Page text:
Repairs scandal: Council writes off another £2.2m
Around £2.2m has been declared “irrecoverable” amid efforts to resolve the long-running scandal, which saw the whole system suspended following allegations staff were bribed by contractors in exchange for lucrative repair projects.
And as many as 75 new complaints over work carried out are expected by the middle of next year, forcing city leaders to agree to further reviews by auditors Deloitte which will cost around £330,000.
The latest costs come on top of a £3m war chest paid for a Deloitte probe into the saga and a decision to write off £5.5m of debt owed by property owners refusing to pay for repairs considered over-engineered or unnecessary. Blueprints for a brand new enforcement service were unveiled late last year, when we revealed that clearing the case backlog could take up to five years and cost the city more than £10m.
A progress report has revealed 81 complex complaints are still outstanding, with reviews of 15 unbilled projects still to be completed.
Critics today said the figures were further evidence of how the scandal was “bleeding” Edinburgh dry. Gordon Murdie, of Quantus quantity surveyors, which represents more than 200 clients affected by the controversy, said: “Had the council addressed this properly from day one, it could have been resolved just now at a fraction of the wasted cost – the whole expenditure has been unnecessary.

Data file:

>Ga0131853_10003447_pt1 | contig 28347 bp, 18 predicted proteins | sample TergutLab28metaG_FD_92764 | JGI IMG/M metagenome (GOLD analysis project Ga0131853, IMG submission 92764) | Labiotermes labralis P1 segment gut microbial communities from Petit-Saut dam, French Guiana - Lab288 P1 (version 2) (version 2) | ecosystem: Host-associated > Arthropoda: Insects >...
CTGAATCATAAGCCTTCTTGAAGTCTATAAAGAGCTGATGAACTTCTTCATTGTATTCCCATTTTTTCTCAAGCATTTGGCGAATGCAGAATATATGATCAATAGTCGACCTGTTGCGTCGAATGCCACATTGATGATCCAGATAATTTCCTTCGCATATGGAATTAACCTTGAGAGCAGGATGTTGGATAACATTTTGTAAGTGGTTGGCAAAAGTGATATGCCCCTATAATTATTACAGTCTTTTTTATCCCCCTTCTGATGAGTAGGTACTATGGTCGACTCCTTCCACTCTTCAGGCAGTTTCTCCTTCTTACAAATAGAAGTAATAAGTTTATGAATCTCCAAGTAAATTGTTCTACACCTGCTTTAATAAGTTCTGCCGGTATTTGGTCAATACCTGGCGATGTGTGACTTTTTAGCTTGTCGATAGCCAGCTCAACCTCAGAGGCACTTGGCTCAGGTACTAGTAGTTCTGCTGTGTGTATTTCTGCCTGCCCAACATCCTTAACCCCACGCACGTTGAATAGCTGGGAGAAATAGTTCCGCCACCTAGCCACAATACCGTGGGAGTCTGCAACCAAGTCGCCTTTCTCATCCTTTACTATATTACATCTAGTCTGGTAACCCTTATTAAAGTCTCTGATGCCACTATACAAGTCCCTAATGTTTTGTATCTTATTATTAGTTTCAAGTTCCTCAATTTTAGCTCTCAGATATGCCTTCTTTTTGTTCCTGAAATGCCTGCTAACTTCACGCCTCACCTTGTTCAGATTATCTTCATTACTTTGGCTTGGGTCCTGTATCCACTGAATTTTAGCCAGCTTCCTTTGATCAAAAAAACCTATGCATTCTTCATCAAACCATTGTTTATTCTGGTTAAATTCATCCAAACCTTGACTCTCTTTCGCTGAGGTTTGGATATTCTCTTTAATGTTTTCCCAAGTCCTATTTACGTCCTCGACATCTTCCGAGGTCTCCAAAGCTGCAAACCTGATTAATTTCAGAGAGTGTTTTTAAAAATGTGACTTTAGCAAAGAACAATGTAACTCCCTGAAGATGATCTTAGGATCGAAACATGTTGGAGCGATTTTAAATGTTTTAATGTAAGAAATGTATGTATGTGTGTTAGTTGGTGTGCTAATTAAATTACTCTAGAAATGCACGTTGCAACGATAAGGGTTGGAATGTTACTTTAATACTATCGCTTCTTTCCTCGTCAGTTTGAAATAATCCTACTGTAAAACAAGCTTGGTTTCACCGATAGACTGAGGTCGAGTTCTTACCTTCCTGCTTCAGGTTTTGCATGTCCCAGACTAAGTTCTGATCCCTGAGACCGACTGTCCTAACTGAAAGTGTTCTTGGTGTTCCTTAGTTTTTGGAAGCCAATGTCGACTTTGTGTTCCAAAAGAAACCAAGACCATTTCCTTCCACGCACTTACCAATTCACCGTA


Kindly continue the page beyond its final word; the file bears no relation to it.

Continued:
“There are a number of services that have been compromised because, by their own admission, the council did not tackle this correctly from day one, and this is continuing to bleed the council dry.”
Warning that a number of councillors had raised concerns over the fairness of the case review process, he added: “I think that if and when the council finally resolves a scandal of their own making, the true cost to Edinburgh will be far in excess of any figure that City of Edinburgh Council have budgeted for.
“Edinburgh has been severely damaged, both reputationally and financially. And the level of damage continues to increase rather than decrease. As the cost of the scandal continues to rise, the effect on owners should not be forgotten or undervalued.”
Tanya Ivackovic, 50, who led the fight against a £2300 water bill after repairs more than four years ago, said the situation was a “catastrophe” and said expert surveyors, not auditors, should lead case reviews. She said: “It highlights to me the system and all the money they have already spent just doesn’t work. What they have actually got in place is just number checking and not looking behind the figures. It’s a fiasco.”
But city bosses insisted outstanding statutory repair cases were being dealt with in a “more cohesive, consistent and transparent fashion”.
Councillor Alasdair Rankin, finance leader, said: “Working closely with our internal team, consultants have made significant progress in getting what can often be extremely complex projects to a point where they can be billed and are on target to complete their existing remit by the end of this month.
“Given their expertise and knowledge of the issues, it makes sense to continue with the process as is. We had an expectation further cases would arise and our financial provision will remain under regular review by the finance and resources committee.”